old car

Regulator & Fusebox

The electrics were badly corroded, although are complete

March 2004:

The electrical control box hides behind these covers - the top box covers the Lucas type RF30 regulator; the lower box covers the terminals and fuses.

With the covers off, the regulator and fuses look a bit iffy - especially as two of the fuses have been wired across!

The twin wire connected over the top of the others is from the dynamo - it really needs a thicker red lead to carry twenty amps.  The dynamo was rewired with 8amp cable for the field (green) and 22amp cable (brown) for the dynamo output.

Fortunately the junction boxes were easy to get at which made fault tracing easy.

I found that the auxiliary fuse blew if I operated the horn at the same time as the right trafficator.

The reason was found later - there was short in the wiring to the trafficator switch & horn push which someone had tried to "repair" by putting ever thicker fuses in - and ultimately wired across!

April 2004:

Corroded cut-out, regulator and fuses were dismantled, cleaned and adjusted.

A nasty intermittent charging fault was due to one of the fuse connectors having corroded underneath the control box - off with the box and the terminal connection remade with new screw and Araldite to reinforce the burnt bakelite base.

Very pleasing when it all worked first time and dynamo/regulator gave a steady charge to the battery.  Regulator adjusted (cut-out contacts held open) to 15 volts which gives a healthy charge.

Max charge - ignition load only - 10 amps;   with headlights on (total drain = 8 amps) the dynamo still gave 8 - 10 amps charge.

The red ignition warning light was not working - this must be the worst job on the car - as the holder had corroded and had to be replaced ----->>

The dashboard had to be taken out again to access the holder and the spring & clip method of fixing which was probably OK on the factory bench 70 years ago is a nightmare when working upside down in a restricted space.

It is important to retain the original bulb, which is a 2.5volt 0.2amp - # 252 MES torch bulb.  These rarely blow - but the dropper resistance wound around the lampholder often fails, as had mine.

Any other type of bulb appears to create excessive sparking of the regulator points.  I know, I tried it!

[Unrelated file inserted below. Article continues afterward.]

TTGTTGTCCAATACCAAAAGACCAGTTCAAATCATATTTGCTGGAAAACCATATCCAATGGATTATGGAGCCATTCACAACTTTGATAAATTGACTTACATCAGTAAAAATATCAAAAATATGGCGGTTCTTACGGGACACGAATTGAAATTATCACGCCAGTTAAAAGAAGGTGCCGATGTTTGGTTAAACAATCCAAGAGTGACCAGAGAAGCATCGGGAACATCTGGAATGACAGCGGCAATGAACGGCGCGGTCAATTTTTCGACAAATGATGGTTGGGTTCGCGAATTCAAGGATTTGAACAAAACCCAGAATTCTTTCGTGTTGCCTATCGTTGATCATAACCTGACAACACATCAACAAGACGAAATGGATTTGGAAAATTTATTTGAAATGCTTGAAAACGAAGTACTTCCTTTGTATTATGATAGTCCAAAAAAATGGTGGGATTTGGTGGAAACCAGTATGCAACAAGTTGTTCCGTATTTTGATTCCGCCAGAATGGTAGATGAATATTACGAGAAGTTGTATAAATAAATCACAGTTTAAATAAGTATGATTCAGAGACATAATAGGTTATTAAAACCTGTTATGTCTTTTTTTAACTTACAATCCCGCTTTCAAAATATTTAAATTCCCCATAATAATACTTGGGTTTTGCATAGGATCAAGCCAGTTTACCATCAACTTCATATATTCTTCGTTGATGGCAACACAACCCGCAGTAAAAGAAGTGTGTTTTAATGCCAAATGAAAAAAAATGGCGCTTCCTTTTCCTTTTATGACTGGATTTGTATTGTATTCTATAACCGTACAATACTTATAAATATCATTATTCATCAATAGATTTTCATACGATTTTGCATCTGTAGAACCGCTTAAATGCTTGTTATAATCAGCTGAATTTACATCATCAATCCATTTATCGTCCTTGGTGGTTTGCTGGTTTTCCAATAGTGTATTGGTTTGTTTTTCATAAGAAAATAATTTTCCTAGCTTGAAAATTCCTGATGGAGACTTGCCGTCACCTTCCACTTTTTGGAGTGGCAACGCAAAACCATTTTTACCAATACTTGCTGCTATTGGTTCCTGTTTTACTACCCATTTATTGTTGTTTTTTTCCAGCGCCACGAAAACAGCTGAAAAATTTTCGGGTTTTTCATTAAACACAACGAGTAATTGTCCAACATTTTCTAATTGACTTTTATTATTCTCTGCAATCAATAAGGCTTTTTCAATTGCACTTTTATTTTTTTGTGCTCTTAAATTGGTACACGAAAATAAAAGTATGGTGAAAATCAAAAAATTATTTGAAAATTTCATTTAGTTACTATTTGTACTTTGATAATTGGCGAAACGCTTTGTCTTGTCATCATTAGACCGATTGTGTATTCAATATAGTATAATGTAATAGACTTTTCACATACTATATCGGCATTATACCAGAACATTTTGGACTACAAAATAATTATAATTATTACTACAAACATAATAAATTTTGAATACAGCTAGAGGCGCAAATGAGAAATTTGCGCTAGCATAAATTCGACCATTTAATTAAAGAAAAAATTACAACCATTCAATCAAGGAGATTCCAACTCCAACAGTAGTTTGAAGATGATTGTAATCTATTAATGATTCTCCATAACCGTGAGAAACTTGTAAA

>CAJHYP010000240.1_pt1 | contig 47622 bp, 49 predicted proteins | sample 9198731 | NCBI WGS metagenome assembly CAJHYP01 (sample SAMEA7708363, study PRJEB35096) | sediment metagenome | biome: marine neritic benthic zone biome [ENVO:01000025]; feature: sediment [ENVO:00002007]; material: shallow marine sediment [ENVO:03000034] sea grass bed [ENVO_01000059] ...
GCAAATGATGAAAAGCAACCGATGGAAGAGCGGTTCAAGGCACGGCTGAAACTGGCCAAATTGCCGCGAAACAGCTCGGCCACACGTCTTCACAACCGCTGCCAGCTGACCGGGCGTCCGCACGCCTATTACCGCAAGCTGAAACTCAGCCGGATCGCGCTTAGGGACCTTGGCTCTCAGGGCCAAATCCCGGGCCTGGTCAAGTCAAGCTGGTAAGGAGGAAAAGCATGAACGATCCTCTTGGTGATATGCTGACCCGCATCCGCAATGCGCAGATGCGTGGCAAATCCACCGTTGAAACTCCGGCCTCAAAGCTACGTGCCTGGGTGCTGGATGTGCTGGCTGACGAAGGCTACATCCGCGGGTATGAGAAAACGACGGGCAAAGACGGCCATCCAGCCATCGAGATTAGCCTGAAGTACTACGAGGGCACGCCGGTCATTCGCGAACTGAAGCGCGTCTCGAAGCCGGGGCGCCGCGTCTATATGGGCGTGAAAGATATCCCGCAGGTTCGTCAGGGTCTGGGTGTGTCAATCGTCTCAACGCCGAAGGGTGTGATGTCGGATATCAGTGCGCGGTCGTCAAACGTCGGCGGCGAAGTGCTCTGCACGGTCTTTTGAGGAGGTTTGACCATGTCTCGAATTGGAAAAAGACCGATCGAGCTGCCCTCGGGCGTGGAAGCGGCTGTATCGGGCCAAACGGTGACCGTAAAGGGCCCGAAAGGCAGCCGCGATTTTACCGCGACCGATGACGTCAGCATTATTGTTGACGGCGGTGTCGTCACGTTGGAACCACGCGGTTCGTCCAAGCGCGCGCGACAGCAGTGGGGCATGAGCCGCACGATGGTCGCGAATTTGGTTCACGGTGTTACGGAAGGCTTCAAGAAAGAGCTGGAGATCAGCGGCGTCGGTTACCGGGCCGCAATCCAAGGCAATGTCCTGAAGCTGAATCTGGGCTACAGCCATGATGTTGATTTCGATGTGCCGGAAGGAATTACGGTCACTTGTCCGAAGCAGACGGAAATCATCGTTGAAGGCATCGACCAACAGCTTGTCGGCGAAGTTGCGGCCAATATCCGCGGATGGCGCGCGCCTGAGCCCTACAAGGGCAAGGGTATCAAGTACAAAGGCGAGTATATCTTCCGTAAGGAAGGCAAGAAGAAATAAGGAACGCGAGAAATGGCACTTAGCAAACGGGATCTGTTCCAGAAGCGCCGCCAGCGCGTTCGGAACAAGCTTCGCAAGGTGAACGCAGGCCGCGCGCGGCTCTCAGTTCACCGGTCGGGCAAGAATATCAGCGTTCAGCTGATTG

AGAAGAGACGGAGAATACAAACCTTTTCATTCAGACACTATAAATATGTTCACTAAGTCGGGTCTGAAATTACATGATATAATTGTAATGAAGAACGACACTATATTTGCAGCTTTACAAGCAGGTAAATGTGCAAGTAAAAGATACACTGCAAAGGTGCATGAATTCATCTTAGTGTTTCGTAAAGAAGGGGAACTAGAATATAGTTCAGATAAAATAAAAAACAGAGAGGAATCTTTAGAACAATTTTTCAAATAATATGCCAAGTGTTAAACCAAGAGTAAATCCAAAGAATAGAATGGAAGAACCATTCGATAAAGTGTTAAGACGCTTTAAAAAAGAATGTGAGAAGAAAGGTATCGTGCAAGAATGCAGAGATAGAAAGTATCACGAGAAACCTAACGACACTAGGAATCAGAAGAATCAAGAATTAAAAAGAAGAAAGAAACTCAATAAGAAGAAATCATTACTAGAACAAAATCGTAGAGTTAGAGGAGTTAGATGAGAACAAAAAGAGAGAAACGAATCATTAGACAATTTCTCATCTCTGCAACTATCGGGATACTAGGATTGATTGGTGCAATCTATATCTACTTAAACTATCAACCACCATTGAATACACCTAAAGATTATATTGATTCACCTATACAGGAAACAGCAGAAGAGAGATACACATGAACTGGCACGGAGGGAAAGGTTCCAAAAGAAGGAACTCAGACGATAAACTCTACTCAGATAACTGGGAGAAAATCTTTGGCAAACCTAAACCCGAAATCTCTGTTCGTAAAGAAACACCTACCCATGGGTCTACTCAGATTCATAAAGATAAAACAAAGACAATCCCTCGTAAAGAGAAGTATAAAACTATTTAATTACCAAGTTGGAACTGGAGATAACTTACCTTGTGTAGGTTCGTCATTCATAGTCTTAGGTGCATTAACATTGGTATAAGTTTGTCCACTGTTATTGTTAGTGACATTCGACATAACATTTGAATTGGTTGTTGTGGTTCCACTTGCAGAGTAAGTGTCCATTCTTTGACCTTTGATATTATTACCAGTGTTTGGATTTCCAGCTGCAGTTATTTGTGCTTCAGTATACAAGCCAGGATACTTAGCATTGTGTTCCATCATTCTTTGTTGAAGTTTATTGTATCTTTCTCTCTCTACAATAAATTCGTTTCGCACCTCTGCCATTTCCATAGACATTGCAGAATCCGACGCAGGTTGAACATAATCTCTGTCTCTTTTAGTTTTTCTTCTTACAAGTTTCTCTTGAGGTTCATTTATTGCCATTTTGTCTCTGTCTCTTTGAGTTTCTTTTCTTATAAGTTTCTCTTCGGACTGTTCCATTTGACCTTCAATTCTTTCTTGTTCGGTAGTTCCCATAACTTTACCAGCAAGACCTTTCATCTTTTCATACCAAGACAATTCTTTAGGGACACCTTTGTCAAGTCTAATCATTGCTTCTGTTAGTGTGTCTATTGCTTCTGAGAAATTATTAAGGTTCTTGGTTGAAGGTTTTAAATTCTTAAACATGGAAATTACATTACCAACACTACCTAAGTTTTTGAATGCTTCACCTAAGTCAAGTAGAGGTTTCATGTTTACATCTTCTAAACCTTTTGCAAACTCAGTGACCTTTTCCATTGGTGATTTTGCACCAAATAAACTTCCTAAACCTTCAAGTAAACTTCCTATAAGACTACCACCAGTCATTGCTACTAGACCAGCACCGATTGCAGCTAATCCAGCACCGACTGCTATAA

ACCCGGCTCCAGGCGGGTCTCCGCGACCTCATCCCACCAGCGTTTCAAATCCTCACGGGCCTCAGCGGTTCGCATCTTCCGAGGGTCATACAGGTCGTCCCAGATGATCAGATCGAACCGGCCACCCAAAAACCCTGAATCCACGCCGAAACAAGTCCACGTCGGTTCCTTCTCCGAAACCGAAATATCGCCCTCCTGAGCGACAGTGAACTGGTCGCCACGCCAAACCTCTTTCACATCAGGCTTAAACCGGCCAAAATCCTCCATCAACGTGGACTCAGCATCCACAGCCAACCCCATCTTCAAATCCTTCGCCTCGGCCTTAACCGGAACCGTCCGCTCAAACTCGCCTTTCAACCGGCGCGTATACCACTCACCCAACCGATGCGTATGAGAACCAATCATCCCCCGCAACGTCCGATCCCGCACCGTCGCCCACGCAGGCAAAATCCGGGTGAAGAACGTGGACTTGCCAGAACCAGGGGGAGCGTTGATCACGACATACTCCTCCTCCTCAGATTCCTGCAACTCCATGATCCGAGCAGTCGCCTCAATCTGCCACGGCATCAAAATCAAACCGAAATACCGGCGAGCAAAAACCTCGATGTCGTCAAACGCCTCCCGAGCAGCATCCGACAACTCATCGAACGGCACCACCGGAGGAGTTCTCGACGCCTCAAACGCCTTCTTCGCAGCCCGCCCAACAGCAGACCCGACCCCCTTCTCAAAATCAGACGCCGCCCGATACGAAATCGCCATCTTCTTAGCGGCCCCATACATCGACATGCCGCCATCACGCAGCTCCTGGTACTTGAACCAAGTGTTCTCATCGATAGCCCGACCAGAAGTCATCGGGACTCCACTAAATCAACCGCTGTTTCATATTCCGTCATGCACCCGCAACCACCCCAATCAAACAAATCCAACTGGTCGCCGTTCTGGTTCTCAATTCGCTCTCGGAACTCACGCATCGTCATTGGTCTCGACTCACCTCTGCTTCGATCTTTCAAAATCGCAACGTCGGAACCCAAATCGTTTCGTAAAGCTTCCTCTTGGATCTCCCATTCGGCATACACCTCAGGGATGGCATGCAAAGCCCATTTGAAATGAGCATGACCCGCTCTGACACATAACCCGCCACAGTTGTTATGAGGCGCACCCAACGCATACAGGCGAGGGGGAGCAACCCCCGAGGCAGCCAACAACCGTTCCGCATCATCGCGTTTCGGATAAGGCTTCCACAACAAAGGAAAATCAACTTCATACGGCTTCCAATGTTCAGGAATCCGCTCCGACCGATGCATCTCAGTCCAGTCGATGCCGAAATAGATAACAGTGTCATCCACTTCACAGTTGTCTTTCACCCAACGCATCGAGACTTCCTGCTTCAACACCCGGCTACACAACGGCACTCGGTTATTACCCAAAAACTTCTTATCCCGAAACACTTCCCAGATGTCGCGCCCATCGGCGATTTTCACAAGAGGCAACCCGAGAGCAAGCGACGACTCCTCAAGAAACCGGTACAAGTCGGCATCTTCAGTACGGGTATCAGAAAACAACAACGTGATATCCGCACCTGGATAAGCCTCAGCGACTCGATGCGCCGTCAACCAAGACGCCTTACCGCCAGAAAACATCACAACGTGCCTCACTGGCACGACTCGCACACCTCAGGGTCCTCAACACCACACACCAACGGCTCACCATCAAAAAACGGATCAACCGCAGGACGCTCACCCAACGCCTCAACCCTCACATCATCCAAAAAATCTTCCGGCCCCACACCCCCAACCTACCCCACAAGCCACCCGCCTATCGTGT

LATER - the sparking was found to be due to the resistor across the points under the regulator body being open-circuit - see below

August 2005:

The charging circuit failed again; the generator fuse had blown.  The cause was the same - overheating of the dynamo fuse holder. 

This was caused by the previously repaired connection (remade with difficulty in April 2004) overheating due to poor contacts elsewhere, so loosening and the resulting poor contact created heat and melted the solder.  A domino knock-on effect.

The whole regulator assembly was disconnected and removed to the workshop bench.  All contacts (several dry joints and an open-circuit resistor) under the regulator body (see pictures) were made good with firm mechanical joints and all connections resoldered with a big 65 watt soldering iron.

The blown resistor had been across the regulator contacts and was replaced by one from a scrap regulator; its purpose was to damp out sparking at the regulator points.

The regulator was remounted on the car, the original wires reconnected and the regulator and cut-out adjusted.  The cut-out was adjusted to drop out as the engine dropped to tickover

the regulator was adjusted to 16 volts (cut-out held open).

August 09 - still OK!

February 2011:

All electrics are still working well, with no adjustment needed.  The car is used in rural area with no street lighting so headlights are on all the time in the evenings.  The large capacity battery meant that it coped easily with the discharge when headlights were on.